While all the dialogue on horrible air pollution in the world focuses on China, it’s really awful in India as well. Josh Busby muses on his recent experience with the air of New Dehli and Mumbai to wonder what improvements India might make in pollution and how it might deal with climate change:
We often talk about climate change policy producing co-benefits for other areas and concerns, as if climate is the primary driver of policy. However, as Sarang Shidore and I argue in a piece we wrote last year on China for the Paulson Institute, that logic has it backwards: dirty air creates demand for policies that potentially produce co-benefits for the climate.
In India, Delhi’s air quality has created a political opening for the local government to enact a 15 day experiment of an odd-even driving scheme, limiting drivers to certain days of the week based on the numbers on their license plates.
As Arunabha Ghosh’s institute has documented, it’s unclear if the policy is working. The sources of air pollution of particulate matter (so-called pm2.5) include many other sources, some of which may be more important than commuter vehicle exhaust, including commercial diesel truck emissions, dust from building construction, power plant emissions, and burning of agricultural waste.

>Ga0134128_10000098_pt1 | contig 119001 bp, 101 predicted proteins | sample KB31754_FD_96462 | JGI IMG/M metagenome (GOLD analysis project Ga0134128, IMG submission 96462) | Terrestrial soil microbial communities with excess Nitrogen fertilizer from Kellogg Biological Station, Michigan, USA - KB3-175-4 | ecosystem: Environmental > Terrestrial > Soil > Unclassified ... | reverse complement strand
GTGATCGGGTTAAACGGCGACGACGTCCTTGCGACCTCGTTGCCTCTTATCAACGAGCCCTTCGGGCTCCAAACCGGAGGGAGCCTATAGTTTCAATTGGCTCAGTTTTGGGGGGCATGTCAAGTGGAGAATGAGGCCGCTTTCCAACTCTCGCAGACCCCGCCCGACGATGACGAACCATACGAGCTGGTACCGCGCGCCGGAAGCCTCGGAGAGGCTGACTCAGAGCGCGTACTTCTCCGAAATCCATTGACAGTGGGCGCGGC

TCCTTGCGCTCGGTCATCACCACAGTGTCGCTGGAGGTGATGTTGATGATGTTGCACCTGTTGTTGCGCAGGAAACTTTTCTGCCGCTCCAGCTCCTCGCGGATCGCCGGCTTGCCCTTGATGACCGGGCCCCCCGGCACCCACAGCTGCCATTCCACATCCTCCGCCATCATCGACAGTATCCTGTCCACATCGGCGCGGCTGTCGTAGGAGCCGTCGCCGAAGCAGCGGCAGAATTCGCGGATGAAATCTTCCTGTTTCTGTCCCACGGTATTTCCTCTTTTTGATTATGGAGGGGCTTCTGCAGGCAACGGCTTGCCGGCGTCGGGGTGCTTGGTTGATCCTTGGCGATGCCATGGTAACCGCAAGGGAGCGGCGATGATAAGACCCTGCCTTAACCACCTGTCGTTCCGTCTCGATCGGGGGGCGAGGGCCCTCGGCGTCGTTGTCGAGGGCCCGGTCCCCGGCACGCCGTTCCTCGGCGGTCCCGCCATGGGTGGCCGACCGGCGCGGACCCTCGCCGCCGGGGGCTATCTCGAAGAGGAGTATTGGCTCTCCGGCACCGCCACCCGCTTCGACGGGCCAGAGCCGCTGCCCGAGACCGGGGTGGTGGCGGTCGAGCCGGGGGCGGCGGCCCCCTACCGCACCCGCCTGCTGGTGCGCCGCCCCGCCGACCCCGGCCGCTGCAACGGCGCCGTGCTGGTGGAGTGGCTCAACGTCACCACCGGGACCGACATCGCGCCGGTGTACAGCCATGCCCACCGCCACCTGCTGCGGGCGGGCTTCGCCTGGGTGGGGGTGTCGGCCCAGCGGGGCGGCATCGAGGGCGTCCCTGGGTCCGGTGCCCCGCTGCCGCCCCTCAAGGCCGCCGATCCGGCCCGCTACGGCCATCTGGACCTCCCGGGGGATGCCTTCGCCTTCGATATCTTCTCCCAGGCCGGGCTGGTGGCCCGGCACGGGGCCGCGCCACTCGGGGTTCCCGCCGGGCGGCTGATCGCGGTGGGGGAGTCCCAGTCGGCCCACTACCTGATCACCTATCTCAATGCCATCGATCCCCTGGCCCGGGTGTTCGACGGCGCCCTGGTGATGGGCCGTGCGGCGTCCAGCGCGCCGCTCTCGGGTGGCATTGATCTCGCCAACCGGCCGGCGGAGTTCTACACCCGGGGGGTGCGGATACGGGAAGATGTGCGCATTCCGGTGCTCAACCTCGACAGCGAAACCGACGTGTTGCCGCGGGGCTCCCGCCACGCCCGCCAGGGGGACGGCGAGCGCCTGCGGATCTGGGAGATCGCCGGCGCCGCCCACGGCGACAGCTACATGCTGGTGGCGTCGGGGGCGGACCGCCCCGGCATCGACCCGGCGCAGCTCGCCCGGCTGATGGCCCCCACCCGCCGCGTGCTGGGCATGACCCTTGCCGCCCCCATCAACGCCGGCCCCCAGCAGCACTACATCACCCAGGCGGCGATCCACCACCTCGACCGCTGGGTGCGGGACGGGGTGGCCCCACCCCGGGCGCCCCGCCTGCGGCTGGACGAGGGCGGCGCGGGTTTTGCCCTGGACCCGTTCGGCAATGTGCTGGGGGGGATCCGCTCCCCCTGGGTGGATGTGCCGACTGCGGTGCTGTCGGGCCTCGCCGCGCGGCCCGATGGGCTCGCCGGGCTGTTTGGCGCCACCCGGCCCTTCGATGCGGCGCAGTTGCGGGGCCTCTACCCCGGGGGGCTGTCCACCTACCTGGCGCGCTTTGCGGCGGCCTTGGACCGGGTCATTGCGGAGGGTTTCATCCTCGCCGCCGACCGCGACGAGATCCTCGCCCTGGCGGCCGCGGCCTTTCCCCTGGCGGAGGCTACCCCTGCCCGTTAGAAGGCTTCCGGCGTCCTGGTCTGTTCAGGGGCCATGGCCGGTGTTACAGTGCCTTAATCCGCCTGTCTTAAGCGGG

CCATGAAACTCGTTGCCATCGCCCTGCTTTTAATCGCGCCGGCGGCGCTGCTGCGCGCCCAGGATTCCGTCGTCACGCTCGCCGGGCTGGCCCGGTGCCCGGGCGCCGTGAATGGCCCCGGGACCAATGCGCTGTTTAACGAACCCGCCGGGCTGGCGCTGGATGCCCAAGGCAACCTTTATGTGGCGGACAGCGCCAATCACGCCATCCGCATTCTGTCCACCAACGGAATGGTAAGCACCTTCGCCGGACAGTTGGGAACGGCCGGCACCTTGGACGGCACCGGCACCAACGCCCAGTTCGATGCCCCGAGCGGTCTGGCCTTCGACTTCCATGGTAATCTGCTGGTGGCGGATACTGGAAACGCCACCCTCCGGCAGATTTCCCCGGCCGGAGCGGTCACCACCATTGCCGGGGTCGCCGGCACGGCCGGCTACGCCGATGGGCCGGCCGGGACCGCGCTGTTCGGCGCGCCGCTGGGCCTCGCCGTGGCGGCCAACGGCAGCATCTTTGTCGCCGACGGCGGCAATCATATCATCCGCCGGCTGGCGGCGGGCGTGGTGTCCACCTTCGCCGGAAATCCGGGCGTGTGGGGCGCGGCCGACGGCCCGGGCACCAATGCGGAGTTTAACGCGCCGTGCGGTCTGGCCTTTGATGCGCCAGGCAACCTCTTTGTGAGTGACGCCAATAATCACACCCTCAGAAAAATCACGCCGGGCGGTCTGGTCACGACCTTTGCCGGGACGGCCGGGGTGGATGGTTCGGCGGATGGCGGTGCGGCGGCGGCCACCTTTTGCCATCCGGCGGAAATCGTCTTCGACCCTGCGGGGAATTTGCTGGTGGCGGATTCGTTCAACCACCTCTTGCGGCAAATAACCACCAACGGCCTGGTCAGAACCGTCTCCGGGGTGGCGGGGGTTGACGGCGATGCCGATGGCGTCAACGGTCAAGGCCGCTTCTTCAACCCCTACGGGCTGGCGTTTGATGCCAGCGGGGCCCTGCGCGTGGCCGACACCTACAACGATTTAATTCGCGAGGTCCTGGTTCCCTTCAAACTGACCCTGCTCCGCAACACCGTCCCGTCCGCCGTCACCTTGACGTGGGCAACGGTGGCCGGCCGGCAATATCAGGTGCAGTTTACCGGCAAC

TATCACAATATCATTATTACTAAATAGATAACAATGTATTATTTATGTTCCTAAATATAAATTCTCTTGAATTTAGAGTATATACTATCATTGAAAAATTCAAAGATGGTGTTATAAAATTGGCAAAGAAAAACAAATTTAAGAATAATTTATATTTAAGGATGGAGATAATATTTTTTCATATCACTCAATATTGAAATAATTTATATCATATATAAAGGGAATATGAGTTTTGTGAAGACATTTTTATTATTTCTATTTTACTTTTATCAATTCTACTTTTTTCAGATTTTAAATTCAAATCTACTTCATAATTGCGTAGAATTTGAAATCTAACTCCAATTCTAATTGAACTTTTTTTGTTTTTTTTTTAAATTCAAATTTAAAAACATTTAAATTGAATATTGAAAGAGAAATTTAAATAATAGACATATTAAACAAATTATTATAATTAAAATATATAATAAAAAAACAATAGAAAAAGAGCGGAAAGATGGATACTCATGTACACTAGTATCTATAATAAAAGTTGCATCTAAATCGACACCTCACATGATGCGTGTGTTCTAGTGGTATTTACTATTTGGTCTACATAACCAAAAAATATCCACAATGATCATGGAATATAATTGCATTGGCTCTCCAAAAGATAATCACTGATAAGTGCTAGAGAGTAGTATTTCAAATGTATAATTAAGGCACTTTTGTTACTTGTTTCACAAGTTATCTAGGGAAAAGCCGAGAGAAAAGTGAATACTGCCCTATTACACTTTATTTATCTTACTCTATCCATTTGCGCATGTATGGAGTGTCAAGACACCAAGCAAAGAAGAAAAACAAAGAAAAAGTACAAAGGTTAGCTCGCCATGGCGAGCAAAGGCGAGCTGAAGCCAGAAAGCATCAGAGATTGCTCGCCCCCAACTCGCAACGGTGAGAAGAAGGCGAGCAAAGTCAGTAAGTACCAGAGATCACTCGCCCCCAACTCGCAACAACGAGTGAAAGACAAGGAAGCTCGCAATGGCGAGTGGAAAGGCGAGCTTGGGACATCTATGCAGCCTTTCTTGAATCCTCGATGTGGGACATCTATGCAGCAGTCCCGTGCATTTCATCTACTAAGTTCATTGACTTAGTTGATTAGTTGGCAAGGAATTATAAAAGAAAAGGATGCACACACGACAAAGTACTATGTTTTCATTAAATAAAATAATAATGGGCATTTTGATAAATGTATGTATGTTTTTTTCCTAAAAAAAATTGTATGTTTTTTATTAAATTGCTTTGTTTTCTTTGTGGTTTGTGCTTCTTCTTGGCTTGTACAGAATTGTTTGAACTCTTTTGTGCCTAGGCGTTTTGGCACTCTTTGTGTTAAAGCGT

But, as Johannes Urpelainen notes, it may not be as important just yet if the policy works. Rather, the local government has put down a marker that this is an area for policy, and public expectations will likely drive further innovation in this space. While New Delhi as the country’s seat of government provides a special sort of pressure for action in the same way that Beijing does, other cities in India are also polluted and may face similar demand for action. Together, the demand for cleaner urban air could lead to a variety of policies that produce climate co-benefits.
Not all policies intended to reduce air pollution will produce co-benefits for climate (relocating coal burning power plants further away from major cities for one wouldn’t). Still, concerns about air pollution may be a far more potent driver of policy innovation to support renewables, fuel efficiency, and mass transit than climate ever would be on its own.
I’ve long been pretty skeptical that India will be able to manage its environmental problems to become a long-term world power. The messiness of its democracy means that change happens very slowly, while those environmental problems are enormous and growing. I think China has a better chance to change because of its command economy, although that’s obviously not easy either. But we need to hope India moves ahead here, both for the good of its own people and for the rest of us.